Biological Cybernetics

, Volume 23, Issue 2, pp 99-119

Voluntary finger movement in man: Cerebral potentials and theory

  • Lüder DeeckeAffiliated withAbteilung Neurologie und Sektion Neurophysiologie, Universität Ulm
  • , Berta GrözingerAffiliated withAbteilung Neurologie und Sektion Neurophysiologie, Universität Ulm
  • , H. H. KornhuberAffiliated withAbteilung Neurologie und Sektion Neurophysiologie, Universität Ulm

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Three different brain potentials preceeding voluntary rapid finger flexion can be recorded from the skull surface by time reversed averaging. The early cortical activity preceding unilateral movement is bilateral and widespread (Bereitschaftspotential, BP). The same applies for the second potential (pre-motion positivity, PMP). Only the third potential (motor potential, MP) is unilateral and restricted to the contralateral motor cortex. In a total of 87 experiments with 39 subjects, the BP started on the average 750 ms (SD 360, SE 38.5) prior to rapid finger flexion. Its largest amplitude was found mid-parietally and averaged-5.3 μV (SD 2.32, SE 0.4). Such amplitudes were found with averages of 800 and more movements per experiment. However, at the beginning of an experiment the BP is larger. Preceding finger movement, the BP was found bilaterally over the parietal and precentral cortex and over the midline. Over the frontal cortex, either no potential or positivity was recorded. In normal subjects, the BP always begins bilaterally and symmetrically. At parietal leads, it remains bilaterally-symmetrical. A slight contralateral preponderance begins about 400 ms prior to movement only over motor cortex, which becomes statistically significant at 150 ms. When comparing the parietal BP amplitude with the precentral amplitude on the ipsilateral side, where no superposition of the MP occurs, there is more negativity parietally than precentrally, although the parietal skull is about 11% thicker than the precentral. The BP is a negative shift of the cortical DC potential probably representing a preparatory process in the dendritic network of those cortical areas that are involved in the intended movement.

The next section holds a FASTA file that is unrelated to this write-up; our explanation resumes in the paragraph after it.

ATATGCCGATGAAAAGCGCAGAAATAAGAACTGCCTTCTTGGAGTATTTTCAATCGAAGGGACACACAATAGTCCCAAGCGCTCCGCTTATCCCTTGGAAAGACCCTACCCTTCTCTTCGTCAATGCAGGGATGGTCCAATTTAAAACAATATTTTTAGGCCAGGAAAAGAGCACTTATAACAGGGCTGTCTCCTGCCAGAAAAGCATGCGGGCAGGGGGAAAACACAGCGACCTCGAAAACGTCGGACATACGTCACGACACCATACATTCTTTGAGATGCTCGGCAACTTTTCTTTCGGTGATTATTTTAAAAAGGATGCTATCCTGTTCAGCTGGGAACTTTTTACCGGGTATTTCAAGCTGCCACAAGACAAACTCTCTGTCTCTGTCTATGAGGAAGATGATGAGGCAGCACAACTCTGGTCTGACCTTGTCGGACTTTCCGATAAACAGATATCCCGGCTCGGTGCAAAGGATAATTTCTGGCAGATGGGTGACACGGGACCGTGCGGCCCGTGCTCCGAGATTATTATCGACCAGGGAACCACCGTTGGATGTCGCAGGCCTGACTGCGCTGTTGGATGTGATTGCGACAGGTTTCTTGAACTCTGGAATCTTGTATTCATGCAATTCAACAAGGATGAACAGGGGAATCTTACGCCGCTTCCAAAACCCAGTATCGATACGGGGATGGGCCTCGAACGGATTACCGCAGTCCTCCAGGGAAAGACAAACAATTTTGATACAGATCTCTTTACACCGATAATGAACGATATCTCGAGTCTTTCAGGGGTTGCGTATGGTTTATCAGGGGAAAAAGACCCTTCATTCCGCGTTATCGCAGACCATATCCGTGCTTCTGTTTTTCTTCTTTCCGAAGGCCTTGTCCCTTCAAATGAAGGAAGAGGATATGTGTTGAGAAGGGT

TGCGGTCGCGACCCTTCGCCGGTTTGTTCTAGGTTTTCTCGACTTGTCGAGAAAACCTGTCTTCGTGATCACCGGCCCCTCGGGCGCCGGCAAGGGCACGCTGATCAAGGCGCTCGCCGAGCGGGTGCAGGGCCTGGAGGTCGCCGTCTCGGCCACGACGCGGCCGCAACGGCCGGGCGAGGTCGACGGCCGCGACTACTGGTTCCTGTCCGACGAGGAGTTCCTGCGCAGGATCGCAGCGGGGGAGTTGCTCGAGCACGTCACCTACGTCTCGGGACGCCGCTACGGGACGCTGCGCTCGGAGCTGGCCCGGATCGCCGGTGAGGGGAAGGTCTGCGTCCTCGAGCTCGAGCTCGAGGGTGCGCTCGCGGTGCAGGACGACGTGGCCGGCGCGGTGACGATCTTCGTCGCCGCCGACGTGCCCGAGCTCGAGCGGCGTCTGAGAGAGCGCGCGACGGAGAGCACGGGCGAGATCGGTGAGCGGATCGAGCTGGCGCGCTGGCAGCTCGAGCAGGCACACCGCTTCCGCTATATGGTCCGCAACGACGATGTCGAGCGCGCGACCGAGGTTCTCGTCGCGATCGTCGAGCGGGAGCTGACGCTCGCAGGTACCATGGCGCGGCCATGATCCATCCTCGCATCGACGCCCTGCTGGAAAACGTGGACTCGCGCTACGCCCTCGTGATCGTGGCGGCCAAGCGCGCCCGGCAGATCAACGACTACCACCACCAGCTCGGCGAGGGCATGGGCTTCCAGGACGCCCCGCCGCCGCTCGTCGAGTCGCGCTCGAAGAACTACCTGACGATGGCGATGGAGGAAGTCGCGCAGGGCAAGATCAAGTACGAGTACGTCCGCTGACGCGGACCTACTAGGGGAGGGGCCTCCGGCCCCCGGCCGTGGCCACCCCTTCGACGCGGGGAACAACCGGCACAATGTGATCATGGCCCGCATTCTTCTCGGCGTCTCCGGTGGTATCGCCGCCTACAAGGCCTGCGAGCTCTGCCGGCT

The PMP is the next potential occurring 90–80 ms (\(\bar x = {\text{87}}\), SD 34.2, SE 2.95) prior to the first action potential in the contracting muscle (EMG). It was found in 85% of our subjects. The PMP has at its maximum, mid-parietally, a mean amplitude of +1.7 μV (SD 1.6, SE 0.28). Like the BP, the PMP is bilateral and widespread in parietal and precentral leads of both sides and in the midline with a maximum at the anterior parietal region, despite the parietal skull being thicker than precentral. The short and the relatively constant onset time suggests that the PMP might reflect cortical activity (motor command) related to initiation of the tactually guided rapid finger movement under study.

The MP starting 60–50 ms (\(\bar x = {\text{54}}\), SD 19.4, SE 3.1) prior to first activity in the agonist EMG is the last potential to occur and is the only unilateral potential: its localisation is limited to the hand area of the motor cortex contralateral to the moving finger. In bipolar recordings, contralateral versus ipsilateral precentral or contralateral precentral versus vertex, it appears as a sharp additional negativity. This additional negativity averaged-1.3 μV (SD 0.64, SE 0.08). The MP reflects the motor cortical activity immediately preceding the movement.

After movement onset, a complex potential is recorded, that is also seen with passive finger movement, largely representing a somatosensory (proprioceptive) evoked response. The possible meaning of the movement-related potentials is discussed in relation to a theory of central motor function.